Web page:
Zippel had lived with the shame of the abuse for years, saying the fear of people finding out about his past haunted him. He felt that because he experienced pleasure during some of the encounters and that sexual activity before marriage was sin, he was a sinner and a bad person.
“Most of my childhood I thought I was going to die imminently because I was doing these terrible sins. To me, the world was simple: there are good things and there are sins. I was like Satan in my head… so I lived in this turmoil,” he told Deseret News.
IT IS exactly for this reason that it’s crucial for rabbis like Zippel to come forward and talk about these topics and for there to exist organizations like Jewish Community Watch, which has created a space within this community where haredim can learn about the extent to which sexual abuse causes harm and to provide an outlet for those who have been abused so that they can come forward and share their story and begin the journey toward ridding themselves of the shame.
JCW has created dozens of educational events in synagogues and schools within haredi communities both in Israel and around the world where people can hear from survivors of abuse, government officials and experts in the field of mental health. The events act as an education for parents who need to know what to look out for in their children and to create a conversation so that those who have been abused feel comfortable to come forward.
However, while private organizations like JCW exist to help haredi survivors of abuse, a representative from Jewish Community Watch explained that there is not enough being done by the government of Israel to fight this epidemic within this sect.
The blind spot of the government toward this issue became abundantly clear recently when the police announced they suspect that Deputy Health Minister Ya’acov Litzman, head of the haredi United Torah Judaism Party, worked with a psychiatrist to create documents saying that suspected child molester Malka Leifer was psychologically unwell and therefore unable to be extradited to Australia to face a trial.
Leifer is accused of having sexually abused numerous young girls while she was principal of a religious Melbourne girls’ school.
It was, in fact, the privately funded Jewish Community Watch that hired a private investigator to research Leifer and uncovered that she had been faking her psychological diagnosis.
DESPITE THE efforts to combat sexual abuse by groups like JCW, Zippel, a father to two young children, believes that the most important message to take from his story is one of love.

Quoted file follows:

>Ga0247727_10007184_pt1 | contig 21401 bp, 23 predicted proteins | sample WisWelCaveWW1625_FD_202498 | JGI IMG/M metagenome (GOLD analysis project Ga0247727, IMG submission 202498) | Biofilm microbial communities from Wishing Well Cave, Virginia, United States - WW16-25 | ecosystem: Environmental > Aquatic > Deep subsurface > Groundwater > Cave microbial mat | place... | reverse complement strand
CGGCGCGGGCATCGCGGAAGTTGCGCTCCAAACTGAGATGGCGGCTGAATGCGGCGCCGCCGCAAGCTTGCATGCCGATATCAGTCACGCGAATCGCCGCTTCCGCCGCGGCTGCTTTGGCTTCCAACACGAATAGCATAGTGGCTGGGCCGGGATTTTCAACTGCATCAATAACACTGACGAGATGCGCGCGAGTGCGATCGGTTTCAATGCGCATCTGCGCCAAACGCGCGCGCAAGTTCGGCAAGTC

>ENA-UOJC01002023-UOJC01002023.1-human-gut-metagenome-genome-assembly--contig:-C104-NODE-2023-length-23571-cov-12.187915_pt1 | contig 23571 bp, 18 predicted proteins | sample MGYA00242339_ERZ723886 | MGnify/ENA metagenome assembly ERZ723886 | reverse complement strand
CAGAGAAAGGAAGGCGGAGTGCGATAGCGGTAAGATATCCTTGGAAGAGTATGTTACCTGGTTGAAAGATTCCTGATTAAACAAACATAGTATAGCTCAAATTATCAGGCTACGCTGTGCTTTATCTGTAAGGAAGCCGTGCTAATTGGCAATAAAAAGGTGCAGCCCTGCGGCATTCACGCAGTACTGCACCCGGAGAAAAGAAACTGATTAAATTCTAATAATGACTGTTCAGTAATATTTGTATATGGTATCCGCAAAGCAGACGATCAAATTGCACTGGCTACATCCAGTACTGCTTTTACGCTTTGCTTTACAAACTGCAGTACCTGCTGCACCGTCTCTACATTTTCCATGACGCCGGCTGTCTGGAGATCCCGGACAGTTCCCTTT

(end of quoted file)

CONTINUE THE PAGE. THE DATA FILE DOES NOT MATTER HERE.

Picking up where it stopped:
“I’ve had people respond to me, telling me that since they heard my story they have fired their babysitters and installed cameras in their homes and schools, but I really don’t think that’s the solution. Doing this is almost lulling ourselves into a false sense of security. It’s the natural human reaction to flail out at everything in arms reach, but this is not going to be that simple.
“To a certain extent, you can’t prevent this from happening. I know that sounds pessimistic, but I believe it’s true. My abuser was loved and cherished by my family. Nobody would have considered that she was a sexual predator. Short of locking your kids in your home, you can’t keep them in bubble wrap.
“What you can do is put the infrastructure in place that the first time something happens to them they aren’t comfortable with, they can come to you and tell you. We need to instill in our children that no matter what happens, nothing can blemish who you are and hurt who you can become. We have to show them that we love them unconditionally despite anything that could have been done to them or that they could have done.
“I always thought abuse meant torture and I couldn’t accept that what I had been through was abuse because as a child, it felt ‘consensual.’ We need to tell children that you never have to feel ashamed to talk about anything to us. You should never hide anything.”
Seewald also believes that to a certain extent it is impossible to truly prevent children from being abused.
“Can you actually prevent every single incident? No, you can’t. But when there are murders on the street, you hire more police officers and it slows it down. This is why JCW exists. To give victims the support they need to bring their abuser to justice – to hold abusers accountable. The knowledge that they may run into us and be exposed in front of the community offers some deterrence.”
But the most impactful way to help those who have been abused is to show them that it is okay to talk about what they have gone through.
“It is very important for victims of child sexual abuse to come out and tell their story,” says Seewald. “It is especially heartening to see a rabbi do it. By talking about his abuse, Rabbi Zippel is paving the way for the next person to come forward and talk about what they have been through. By bravely expressing his pain and everything he went through, Zippel is empowering others to use their voices and know that it is OK for them to tell their story.”
The weight of the responsibility is not lost on the rabbi.
“I don’t know why me. I don’t think I’ll ever know why me,” he told Deseret News about everything that he had been through. “I believe that God gave certain people a certain journey in life for a reason. I believe that when you are given a certain path in life, you have a spiritual responsibility, a spiritual opportunity, to walk that path. It’s an inescapable part of my past and now I have the opportunity to do something about it – to walk that path and to bring some good into the world as a result of it.”